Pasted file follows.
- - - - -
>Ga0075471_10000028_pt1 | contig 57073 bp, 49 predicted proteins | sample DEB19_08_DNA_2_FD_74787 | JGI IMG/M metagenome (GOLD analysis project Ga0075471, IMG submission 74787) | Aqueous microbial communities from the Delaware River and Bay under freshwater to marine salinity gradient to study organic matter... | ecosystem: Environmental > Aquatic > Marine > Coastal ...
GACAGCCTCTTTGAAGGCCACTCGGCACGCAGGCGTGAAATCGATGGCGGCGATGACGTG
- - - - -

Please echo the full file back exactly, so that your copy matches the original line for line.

>Ga0075471_10000028_pt1 | contig 57073 bp, 49 predicted proteins | sample DEB19_08_DNA_2_FD_74787 | JGI IMG/M metagenome (GOLD analysis project Ga0075471, IMG submission 74787) | Aqueous microbial communities from the Delaware River and Bay under freshwater to marine salinity gradient to study organic matter... | ecosystem: Environmental > Aquatic > Marine > Coastal ...
GACAGCCTCTTTGAAGGCCACTCGGCACGCAGGCGTGAAATCGATGGCGGCGATGACGTG